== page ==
The Sormina – A New Wireless Instrument From Finland

The Sormina is a new electronic instrument, designed by Juhani Räisänen, that combines traditional materials with wireless support.:

The purpose was to create a new instrument that would be as nuanced, and as easy to hold, as the violin. At the same time we wanted to have a modern instrument with electronic sounds and also visual output. Design and usability issues were of equal importance.

Sormina consists of eight keys that are rolled by fingers of left hand and right hand. The sensory data of the keys is transferred wirelessly to the computer in the form of MIDI controller messages. The keys control the parameters of the sound software and video software that are created specifically for Sormina.

Here’s a short video that offers a demonstration of the Sormina:

http://www.youtube.com/watch?v=pbrBNJRaBE8

The Sormina consists of three parts: a tangible interface, computer software, and a wireless connection to the computer. It was created as part of Räisänen’s doctoral dissertation project.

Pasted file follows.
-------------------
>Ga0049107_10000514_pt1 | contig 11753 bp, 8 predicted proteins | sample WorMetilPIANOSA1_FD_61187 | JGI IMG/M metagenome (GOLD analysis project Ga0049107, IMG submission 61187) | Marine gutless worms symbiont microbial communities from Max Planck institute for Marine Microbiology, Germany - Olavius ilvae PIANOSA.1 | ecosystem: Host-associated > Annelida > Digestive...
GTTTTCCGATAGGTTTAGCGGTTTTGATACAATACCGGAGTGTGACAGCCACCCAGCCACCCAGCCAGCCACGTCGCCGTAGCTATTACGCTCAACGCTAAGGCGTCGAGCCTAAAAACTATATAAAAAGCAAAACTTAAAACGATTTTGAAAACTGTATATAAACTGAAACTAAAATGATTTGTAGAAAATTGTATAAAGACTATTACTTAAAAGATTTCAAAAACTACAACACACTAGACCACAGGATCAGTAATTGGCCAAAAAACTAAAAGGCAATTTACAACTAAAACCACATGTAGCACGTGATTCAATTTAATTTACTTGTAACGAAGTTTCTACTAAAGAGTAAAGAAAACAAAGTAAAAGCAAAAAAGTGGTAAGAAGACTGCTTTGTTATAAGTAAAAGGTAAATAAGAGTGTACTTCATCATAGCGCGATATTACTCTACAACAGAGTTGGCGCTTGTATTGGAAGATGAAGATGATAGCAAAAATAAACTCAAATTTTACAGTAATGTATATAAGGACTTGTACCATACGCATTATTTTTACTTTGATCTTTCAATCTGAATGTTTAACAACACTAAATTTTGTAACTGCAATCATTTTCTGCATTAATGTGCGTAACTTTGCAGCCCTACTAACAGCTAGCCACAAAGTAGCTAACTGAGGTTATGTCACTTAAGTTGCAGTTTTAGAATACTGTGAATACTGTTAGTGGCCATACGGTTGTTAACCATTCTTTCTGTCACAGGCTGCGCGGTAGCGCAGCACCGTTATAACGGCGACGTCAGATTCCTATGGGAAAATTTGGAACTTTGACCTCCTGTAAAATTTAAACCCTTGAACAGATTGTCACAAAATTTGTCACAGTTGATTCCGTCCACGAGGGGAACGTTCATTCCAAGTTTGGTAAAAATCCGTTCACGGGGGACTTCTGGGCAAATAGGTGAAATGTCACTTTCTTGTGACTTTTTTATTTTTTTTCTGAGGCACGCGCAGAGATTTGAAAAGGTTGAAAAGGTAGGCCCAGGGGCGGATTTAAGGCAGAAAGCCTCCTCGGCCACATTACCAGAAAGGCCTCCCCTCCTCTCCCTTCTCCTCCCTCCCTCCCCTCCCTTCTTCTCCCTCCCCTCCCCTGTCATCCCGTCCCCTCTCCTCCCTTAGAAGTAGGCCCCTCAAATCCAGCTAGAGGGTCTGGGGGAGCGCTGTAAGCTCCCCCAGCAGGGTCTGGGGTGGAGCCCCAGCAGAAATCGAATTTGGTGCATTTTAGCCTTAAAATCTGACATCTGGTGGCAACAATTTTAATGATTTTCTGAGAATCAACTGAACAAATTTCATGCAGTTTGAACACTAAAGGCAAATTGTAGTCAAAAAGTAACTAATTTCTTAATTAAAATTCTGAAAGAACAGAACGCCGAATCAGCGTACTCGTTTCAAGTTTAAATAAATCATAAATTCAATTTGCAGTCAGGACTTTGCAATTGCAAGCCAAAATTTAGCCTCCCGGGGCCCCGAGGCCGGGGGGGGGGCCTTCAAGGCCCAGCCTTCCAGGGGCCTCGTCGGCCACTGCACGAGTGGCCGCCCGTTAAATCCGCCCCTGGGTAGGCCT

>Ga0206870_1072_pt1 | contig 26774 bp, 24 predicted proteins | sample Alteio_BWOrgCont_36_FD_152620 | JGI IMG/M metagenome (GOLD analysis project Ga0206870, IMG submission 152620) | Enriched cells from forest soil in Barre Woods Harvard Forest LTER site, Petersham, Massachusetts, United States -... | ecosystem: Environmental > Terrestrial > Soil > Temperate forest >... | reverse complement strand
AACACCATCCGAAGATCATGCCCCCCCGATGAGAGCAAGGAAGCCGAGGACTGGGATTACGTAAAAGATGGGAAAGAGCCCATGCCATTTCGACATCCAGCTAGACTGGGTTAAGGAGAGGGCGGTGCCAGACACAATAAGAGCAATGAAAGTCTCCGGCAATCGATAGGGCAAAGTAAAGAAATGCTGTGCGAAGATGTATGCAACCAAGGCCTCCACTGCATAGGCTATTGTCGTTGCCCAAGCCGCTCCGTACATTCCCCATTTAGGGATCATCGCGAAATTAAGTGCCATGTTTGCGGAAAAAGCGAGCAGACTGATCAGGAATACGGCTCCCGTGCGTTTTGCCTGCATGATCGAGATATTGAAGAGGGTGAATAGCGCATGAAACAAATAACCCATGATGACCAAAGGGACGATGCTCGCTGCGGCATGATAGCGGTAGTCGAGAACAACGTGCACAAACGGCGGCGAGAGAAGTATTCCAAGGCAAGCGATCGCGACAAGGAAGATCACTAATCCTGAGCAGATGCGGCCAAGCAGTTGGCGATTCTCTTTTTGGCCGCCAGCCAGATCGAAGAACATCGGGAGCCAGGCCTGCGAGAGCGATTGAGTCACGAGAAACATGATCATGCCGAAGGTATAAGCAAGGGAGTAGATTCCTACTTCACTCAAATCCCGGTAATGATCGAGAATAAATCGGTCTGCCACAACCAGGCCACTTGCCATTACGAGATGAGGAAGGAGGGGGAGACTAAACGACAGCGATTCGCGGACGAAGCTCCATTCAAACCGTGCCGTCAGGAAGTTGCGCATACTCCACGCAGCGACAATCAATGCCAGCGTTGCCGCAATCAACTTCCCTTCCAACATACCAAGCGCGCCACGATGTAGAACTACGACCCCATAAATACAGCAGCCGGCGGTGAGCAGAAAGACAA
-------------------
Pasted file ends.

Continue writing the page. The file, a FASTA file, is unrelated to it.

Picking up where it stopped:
via reader Petteri Mäkiniemi, who notes “sormi is finger in Finnish.”

17 thoughts on “The Sormina – A New Wireless Instrument From Finland

  1. Here we go with another mutant controller. Is it a fresh new way to control sound, or just another oddity that defies convention with an approach few will even comprehend? I choose to play sounds with very elastic envelopes and timbral shifts at times, but IMO, without SOME traditional footing, these exploratory leaps lose a meaningful portion of their lifeline to familiarity. Just because you make sound with a musically-aimed device doesn’t automatically make it valid. The tool is pretty clever, but I can already make that sound with a keyboard synth, a mod wheel and a sweep pedal. Add enough stages to the envelopes and you can drop the pedal. So was this item needed to solve a musical problem? Would enough people take it up to yield a few virtuosos who would add anything new to the performance lexicon? I’d almost call it lazy, except that it does its intended job well, no question. I’m just dubious about why it does it by putting big feathered wings on top of a Kia. Where’s the musical gain?